While many ADOTS churches are thriving and growing, some are experiencing decline and struggling with growth. Canon Phil Ashey offers some wisdom on revitalization to parish lay leaders.
Canon Phil is a priest-attorney, and President & CEO of the American Anglican Council: a mission society dedicated to the revitalization of Anglican churches and development of faithful leaders. He says it’s essential to speak to the smaller, aging congregations about the hard work of introspection, and that the “If-Then” paradigm of thinking most prevalent in the church is faulty for sparking growth.
“‘If we as a church get healthy, if we have some more young families, if we have more people tithing, if we have a beautiful worship space… then we will be able to do the Great Commission.’ We want to turn that on its head: We want to say to you that when you renew your commitment to do what Jesus said in Matthew 28… then you will get healthy,” says Canon Phil.
Since 2011, the AAC has been working with various methods for church revitalization, and Canon Phil shared with ADOTS lay leaders some of the lessons the organization has learned.
No Revitalization without Renewal
Canon Phil says renewal on personal, relational, and missional levels is necessary in order to engage those already attending and to invite others in.
“You actually face people with a choice that Christ is paramount. If you have broken relationships and conflict – and the air of that is in the atmosphere – people will not come back.”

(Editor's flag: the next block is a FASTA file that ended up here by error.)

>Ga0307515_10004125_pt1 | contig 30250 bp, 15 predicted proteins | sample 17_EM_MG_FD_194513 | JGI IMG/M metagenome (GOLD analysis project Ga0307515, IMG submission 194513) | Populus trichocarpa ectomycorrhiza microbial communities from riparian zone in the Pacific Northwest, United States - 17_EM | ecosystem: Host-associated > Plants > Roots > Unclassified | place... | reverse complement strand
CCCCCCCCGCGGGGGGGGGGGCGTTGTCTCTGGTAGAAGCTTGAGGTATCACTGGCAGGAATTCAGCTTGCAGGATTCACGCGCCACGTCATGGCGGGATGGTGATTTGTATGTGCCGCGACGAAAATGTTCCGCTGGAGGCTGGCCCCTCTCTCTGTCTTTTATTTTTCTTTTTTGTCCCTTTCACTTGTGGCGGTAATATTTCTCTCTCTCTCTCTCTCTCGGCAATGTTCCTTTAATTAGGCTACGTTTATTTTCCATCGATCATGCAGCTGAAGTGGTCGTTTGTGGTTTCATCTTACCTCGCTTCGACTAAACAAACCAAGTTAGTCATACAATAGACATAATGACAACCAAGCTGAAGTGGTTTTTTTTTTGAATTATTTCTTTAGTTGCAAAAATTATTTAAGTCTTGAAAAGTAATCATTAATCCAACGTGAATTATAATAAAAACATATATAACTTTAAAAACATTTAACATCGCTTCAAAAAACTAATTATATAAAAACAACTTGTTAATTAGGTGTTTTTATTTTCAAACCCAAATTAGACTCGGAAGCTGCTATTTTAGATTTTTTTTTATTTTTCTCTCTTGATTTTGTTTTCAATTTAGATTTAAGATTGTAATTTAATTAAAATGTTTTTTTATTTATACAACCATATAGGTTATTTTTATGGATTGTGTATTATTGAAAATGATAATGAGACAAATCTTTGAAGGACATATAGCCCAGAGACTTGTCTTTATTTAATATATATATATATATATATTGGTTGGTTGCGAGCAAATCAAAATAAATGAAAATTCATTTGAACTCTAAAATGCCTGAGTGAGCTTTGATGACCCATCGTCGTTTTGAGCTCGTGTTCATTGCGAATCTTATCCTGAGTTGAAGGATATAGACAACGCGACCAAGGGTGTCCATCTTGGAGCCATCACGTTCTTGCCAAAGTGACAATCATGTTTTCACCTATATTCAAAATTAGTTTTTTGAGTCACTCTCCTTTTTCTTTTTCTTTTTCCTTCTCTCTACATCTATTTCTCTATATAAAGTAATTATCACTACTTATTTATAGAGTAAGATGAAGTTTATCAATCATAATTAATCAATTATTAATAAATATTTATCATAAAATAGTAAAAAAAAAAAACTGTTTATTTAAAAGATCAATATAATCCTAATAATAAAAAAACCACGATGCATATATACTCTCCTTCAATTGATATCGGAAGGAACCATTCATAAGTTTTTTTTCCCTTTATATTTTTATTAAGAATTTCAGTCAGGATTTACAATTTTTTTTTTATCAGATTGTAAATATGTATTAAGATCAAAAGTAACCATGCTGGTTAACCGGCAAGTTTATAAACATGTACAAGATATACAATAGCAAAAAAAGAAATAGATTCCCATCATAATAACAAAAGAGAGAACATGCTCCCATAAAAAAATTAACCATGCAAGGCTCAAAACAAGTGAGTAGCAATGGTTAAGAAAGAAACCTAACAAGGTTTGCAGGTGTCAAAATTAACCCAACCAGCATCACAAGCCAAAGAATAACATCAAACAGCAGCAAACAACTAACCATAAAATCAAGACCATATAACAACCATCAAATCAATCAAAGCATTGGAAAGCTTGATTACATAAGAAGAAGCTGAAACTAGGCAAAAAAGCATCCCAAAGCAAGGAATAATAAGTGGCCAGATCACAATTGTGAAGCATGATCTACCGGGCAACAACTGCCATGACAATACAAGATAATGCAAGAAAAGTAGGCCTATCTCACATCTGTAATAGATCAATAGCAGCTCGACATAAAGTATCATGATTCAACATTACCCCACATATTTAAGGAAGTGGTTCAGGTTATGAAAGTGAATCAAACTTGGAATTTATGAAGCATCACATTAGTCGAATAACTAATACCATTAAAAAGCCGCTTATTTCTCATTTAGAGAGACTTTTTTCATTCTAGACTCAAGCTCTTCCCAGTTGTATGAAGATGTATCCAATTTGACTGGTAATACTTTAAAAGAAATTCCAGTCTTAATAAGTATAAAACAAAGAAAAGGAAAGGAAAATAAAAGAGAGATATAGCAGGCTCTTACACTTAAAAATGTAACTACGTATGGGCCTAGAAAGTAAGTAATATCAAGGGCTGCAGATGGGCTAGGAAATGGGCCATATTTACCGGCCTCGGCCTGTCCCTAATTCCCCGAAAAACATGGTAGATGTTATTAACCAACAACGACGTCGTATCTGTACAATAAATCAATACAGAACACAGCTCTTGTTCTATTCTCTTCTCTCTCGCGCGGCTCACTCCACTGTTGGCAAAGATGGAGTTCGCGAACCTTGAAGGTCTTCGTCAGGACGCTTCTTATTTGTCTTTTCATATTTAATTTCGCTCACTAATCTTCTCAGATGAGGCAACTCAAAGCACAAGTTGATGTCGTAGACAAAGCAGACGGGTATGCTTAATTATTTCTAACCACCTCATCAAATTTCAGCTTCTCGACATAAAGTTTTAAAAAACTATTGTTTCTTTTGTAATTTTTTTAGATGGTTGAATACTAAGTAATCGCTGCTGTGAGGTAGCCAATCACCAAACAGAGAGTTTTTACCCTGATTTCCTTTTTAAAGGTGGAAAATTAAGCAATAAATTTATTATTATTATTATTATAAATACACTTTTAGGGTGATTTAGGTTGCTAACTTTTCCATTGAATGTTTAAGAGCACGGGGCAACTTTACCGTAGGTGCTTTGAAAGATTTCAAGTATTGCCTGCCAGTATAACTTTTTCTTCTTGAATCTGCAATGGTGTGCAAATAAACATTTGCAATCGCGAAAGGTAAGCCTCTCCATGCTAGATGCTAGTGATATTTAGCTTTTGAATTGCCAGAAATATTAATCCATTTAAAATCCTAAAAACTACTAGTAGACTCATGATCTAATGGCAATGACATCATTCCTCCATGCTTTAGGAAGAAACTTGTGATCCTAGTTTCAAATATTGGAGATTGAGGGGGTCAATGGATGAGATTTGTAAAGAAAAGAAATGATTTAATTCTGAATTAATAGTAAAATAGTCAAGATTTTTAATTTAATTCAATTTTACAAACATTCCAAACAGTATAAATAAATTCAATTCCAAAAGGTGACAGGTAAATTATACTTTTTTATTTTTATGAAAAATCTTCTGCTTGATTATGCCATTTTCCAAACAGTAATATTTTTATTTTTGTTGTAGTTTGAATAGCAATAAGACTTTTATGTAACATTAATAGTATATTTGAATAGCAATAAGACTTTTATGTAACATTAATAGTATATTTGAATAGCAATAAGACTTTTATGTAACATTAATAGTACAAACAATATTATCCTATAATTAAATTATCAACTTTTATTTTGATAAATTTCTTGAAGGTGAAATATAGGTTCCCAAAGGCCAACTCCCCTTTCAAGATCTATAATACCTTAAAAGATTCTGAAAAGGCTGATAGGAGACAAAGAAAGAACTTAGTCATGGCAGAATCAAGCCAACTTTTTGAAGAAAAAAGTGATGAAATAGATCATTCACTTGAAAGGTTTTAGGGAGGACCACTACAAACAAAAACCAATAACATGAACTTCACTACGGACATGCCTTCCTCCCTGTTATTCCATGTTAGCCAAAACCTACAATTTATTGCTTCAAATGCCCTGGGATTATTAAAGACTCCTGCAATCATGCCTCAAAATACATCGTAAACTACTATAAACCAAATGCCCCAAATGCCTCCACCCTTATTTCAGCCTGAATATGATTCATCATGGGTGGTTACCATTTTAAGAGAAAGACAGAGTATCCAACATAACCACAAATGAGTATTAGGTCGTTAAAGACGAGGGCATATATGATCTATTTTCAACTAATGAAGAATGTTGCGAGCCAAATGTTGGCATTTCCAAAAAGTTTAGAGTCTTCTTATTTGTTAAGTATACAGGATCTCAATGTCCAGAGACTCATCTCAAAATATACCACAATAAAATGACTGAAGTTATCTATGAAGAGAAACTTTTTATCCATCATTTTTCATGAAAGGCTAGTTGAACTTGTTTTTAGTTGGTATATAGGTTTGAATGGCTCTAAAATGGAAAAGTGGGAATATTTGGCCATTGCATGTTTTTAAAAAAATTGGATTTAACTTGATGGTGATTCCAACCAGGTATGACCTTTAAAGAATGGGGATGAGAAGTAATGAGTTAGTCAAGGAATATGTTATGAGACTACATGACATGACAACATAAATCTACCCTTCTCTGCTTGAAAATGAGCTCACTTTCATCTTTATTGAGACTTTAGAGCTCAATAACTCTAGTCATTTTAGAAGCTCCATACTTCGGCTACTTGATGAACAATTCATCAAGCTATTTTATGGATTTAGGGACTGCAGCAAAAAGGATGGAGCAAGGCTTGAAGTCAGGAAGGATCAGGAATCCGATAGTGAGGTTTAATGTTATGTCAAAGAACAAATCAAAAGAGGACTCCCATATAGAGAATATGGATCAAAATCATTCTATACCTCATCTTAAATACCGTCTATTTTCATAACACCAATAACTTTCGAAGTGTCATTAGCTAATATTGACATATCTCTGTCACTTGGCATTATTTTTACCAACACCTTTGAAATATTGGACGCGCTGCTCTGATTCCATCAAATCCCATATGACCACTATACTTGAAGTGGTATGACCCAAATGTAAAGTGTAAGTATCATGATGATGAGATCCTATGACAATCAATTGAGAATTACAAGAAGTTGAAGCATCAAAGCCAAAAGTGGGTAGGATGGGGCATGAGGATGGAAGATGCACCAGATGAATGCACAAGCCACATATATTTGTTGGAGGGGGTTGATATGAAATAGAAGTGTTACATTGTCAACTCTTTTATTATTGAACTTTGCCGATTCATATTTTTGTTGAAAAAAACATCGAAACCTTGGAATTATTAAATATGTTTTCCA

A Core Conviction for the Great Commission
“It can’t simply be a good idea among other good ideas. It must be done; you have to find a way to do it. It’s not rocket science; this is just opening your heart to people.”
He says this is as simple as mentoring and sharing the gospel of Jesus to those around you.
A Clear, Specific, Doable Vision
Canon Phil references Acts 2:42-47 and Jeremiah 29 as just two visions of what the church can be.
“Of all these Biblical pictures that we have for the vision of our Church, how does God want to express himself through my church, in my community, at this time? That means it’s unique – it is a word for your church and not for another church. That vision drives everything that you do; it has to be specific.”
Focus on Church Health, not Church Growth
He says churches have to look at themselves with new eyes, to ask what they’re doing that is comfortable for them, but may be unhelpful for outsiders.
“Every family has a system, and sometimes these systems are unhealthy. So we have to look at the church as a system, and church culture as something that can potentially be a real barrier to people coming to know Jesus.”
There is no Revitalization without Pain
Change is difficult, and difficulty will naturally spawn relational conflicts within a church.
“It’s costly… Because this process will cause you to look at your culture, to look at what you’re doing, and it will require you to make some changes. And change always means loss. And loss is pain.”
The AAC offers its ReVive! Workshop for churches of any size, but also believes months of coaching are essential to walk with churches through the pain inherent in the revitalization process.
“It’s a wonderful journey that I invite you to go on,” says Canon Phil. “If you get these things right, if you lay these foundations, your church will grow.”
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